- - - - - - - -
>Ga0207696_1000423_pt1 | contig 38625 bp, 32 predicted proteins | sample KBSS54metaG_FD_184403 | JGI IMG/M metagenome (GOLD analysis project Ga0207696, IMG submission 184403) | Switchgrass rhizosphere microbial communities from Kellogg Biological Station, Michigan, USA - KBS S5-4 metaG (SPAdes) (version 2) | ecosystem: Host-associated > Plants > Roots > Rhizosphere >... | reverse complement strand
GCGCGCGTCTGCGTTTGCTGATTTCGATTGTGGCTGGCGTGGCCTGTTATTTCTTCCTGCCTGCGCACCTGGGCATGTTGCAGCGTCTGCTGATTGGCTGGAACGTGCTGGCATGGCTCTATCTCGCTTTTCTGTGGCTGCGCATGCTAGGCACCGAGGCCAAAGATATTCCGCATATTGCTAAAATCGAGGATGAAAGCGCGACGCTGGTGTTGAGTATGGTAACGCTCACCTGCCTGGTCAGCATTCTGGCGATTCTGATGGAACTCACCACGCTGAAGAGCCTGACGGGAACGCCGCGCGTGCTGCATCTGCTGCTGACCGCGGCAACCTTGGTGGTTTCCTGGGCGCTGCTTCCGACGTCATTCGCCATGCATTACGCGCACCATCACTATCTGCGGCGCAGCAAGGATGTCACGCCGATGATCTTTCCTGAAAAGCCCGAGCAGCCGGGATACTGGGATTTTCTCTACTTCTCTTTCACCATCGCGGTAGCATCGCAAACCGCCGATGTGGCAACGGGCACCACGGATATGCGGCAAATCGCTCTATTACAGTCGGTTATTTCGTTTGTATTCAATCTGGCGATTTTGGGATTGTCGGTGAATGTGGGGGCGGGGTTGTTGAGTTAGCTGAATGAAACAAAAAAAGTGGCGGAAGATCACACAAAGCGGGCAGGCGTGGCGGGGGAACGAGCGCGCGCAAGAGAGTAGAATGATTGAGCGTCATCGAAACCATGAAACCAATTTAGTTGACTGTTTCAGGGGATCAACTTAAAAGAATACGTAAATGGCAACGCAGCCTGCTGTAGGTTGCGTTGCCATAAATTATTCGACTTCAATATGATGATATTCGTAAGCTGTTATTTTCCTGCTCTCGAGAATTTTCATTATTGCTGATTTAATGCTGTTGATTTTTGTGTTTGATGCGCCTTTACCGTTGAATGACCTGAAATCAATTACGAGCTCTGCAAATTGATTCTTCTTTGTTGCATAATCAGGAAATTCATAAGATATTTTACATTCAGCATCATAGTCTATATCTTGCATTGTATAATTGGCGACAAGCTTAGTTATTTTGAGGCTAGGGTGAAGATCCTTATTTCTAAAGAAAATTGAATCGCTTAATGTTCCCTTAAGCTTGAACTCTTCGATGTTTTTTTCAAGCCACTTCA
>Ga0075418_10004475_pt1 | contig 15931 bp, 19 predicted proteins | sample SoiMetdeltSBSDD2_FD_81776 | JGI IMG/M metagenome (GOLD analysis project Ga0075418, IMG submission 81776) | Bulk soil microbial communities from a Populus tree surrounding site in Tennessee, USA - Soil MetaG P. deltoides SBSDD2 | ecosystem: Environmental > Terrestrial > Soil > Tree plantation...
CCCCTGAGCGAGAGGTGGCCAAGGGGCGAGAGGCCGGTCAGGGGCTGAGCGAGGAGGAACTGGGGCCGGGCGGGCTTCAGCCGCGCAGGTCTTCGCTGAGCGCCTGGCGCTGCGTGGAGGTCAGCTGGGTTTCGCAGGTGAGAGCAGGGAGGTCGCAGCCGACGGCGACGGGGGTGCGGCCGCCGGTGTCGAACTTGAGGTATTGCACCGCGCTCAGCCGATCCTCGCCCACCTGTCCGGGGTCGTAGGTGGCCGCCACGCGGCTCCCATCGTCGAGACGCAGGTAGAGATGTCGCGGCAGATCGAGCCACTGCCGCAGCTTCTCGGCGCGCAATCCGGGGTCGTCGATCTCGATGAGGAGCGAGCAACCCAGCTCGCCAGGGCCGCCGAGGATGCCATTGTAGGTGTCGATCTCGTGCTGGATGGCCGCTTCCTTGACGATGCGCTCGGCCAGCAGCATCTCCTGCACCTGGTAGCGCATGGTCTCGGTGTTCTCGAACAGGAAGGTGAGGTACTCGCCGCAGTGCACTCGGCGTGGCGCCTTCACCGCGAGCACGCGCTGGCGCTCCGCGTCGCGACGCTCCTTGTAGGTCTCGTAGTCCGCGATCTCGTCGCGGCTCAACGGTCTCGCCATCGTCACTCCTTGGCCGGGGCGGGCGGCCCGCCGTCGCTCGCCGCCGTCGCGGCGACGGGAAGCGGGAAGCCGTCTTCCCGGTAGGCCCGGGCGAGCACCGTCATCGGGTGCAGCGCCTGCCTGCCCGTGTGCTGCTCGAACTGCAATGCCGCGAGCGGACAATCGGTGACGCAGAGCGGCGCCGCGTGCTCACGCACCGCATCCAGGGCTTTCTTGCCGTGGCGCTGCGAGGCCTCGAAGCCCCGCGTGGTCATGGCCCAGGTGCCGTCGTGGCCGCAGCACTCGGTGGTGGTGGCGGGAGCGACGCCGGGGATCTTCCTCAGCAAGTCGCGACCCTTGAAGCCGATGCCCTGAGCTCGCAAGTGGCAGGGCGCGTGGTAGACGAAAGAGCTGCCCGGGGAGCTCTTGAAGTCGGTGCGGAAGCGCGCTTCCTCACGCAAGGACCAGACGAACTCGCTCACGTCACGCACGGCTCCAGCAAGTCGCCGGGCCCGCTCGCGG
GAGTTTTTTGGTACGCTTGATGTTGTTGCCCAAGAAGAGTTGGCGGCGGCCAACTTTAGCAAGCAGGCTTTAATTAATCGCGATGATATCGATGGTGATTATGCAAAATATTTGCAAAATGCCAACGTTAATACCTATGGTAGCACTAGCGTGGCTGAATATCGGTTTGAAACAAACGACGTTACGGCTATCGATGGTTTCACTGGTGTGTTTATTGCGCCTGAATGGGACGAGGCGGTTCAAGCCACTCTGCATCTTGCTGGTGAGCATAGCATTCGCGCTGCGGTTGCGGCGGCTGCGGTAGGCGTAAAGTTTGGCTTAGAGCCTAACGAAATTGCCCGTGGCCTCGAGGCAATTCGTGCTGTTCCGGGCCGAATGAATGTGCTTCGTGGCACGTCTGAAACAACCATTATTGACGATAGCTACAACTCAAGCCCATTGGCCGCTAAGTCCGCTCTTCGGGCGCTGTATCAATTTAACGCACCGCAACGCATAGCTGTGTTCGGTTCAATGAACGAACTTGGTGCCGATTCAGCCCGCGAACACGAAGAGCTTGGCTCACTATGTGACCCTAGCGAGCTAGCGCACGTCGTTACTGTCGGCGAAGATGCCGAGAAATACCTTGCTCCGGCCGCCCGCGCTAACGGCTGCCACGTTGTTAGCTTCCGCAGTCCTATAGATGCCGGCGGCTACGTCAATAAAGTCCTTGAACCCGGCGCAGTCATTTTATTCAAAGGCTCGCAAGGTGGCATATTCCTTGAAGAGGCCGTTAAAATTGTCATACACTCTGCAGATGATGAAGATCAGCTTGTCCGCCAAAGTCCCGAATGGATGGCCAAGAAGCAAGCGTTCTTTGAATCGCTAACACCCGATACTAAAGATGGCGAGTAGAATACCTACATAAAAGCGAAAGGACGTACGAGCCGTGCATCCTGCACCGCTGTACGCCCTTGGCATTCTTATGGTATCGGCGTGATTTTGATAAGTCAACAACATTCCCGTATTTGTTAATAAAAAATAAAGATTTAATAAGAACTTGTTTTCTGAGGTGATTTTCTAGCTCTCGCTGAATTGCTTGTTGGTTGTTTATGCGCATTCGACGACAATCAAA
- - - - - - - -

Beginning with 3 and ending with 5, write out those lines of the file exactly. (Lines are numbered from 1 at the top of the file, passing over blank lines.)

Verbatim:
>Ga0075418_10004475_pt1 | contig 15931 bp, 19 predicted proteins | sample SoiMetdeltSBSDD2_FD_81776 | JGI IMG/M metagenome (GOLD analysis project Ga0075418, IMG submission 81776) | Bulk soil microbial communities from a Populus tree surrounding site in Tennessee, USA - Soil MetaG P. deltoides SBSDD2 | ecosystem: Environmental > Terrestrial > Soil > Tree plantation...
CCCCTGAGCGAGAGGTGGCCAAGGGGCGAGAGGCCGGTCAGGGGCTGAGCGAGGAGGAACTGGGGCCGGGCGGGCTTCAGCCGCGCAGGTCTTCGCTGAGCGCCTGGCGCTGCGTGGAGGTCAGCTGGGTTTCGCAGGTGAGAGCAGGGAGGTCGCAGCCGACGGCGACGGGGGTGCGGCCGCCGGTGTCGAACTTGAGGTATTGCACCGCGCTCAGCCGATCCTCGCCCACCTGTCCGGGGTCGTAGGTGGCCGCCACGCGGCTCCCATCGTCGAGACGCAGGTAGAGATGTCGCGGCAGATCGAGCCACTGCCGCAGCTTCTCGGCGCGCAATCCGGGGTCGTCGATCTCGATGAGGAGCGAGCAACCCAGCTCGCCAGGGCCGCCGAGGATGCCATTGTAGGTGTCGATCTCGTGCTGGATGGCCGCTTCCTTGACGATGCGCTCGGCCAGCAGCATCTCCTGCACCTGGTAGCGCATGGTCTCGGTGTTCTCGAACAGGAAGGTGAGGTACTCGCCGCAGTGCACTCGGCGTGGCGCCTTCACCGCGAGCACGCGCTGGCGCTCCGCGTCGCGACGCTCCTTGTAGGTCTCGTAGTCCGCGATCTCGTCGCGGCTCAACGGTCTCGCCATCGTCACTCCTTGGCCGGGGCGGGCGGCCCGCCGTCGCTCGCCGCCGTCGCGGCGACGGGAAGCGGGAAGCCGTCTTCCCGGTAGGCCCGGGCGAGCACCGTCATCGGGTGCAGCGCCTGCCTGCCCGTGTGCTGCTCGAACTGCAATGCCGCGAGCGGACAATCGGTGACGCAGAGCGGCGCCGCGTGCTCACGCACCGCATCCAGGGCTTTCTTGCCGTGGCGCTGCGAGGCCTCGAAGCCCCGCGTGGTCATGGCCCAGGTGCCGTCGTGGCCGCAGCACTCGGTGGTGGTGGCGGGAGCGACGCCGGGGATCTTCCTCAGCAAGTCGCGACCCTTGAAGCCGATGCCCTGAGCTCGCAAGTGGCAGGGCGCGTGGTAGACGAAAGAGCTGCCCGGGGAGCTCTTGAAGTCGGTGCGGAAGCGCGCTTCCTCACGCAAGGACCAGACGAACTCGCTCACGTCACGCACGGCTCCAGCAAGTCGCCGGGCCCGCTCGCGG
GAGTTTTTTGGTACGCTTGATGTTGTTGCCCAAGAAGAGTTGGCGGCGGCCAACTTTAGCAAGCAGGCTTTAATTAATCGCGATGATATCGATGGTGATTATGCAAAATATTTGCAAAATGCCAACGTTAATACCTATGGTAGCACTAGCGTGGCTGAATATCGGTTTGAAACAAACGACGTTACGGCTATCGATGGTTTCACTGGTGTGTTTATTGCGCCTGAATGGGACGAGGCGGTTCAAGCCACTCTGCATCTTGCTGGTGAGCATAGCATTCGCGCTGCGGTTGCGGCGGCTGCGGTAGGCGTAAAGTTTGGCTTAGAGCCTAACGAAATTGCCCGTGGCCTCGAGGCAATTCGTGCTGTTCCGGGCCGAATGAATGTGCTTCGTGGCACGTCTGAAACAACCATTATTGACGATAGCTACAACTCAAGCCCATTGGCCGCTAAGTCCGCTCTTCGGGCGCTGTATCAATTTAACGCACCGCAACGCATAGCTGTGTTCGGTTCAATGAACGAACTTGGTGCCGATTCAGCCCGCGAACACGAAGAGCTTGGCTCACTATGTGACCCTAGCGAGCTAGCGCACGTCGTTACTGTCGGCGAAGATGCCGAGAAATACCTTGCTCCGGCCGCCCGCGCTAACGGCTGCCACGTTGTTAGCTTCCGCAGTCCTATAGATGCCGGCGGCTACGTCAATAAAGTCCTTGAACCCGGCGCAGTCATTTTATTCAAAGGCTCGCAAGGTGGCATATTCCTTGAAGAGGCCGTTAAAATTGTCATACACTCTGCAGATGATGAAGATCAGCTTGTCCGCCAAAGTCCCGAATGGATGGCCAAGAAGCAAGCGTTCTTTGAATCGCTAACACCCGATACTAAAGATGGCGAGTAGAATACCTACATAAAAGCGAAAGGACGTACGAGCCGTGCATCCTGCACCGCTGTACGCCCTTGGCATTCTTATGGTATCGGCGTGATTTTGATAAGTCAACAACATTCCCGTATTTGTTAATAAAAAATAAAGATTTAATAAGAACTTGTTTTCTGAGGTGATTTTCTAGCTCTCGCTGAATTGCTTGTTGGTTGTTTATGCGCATTCGACGACAATCAAA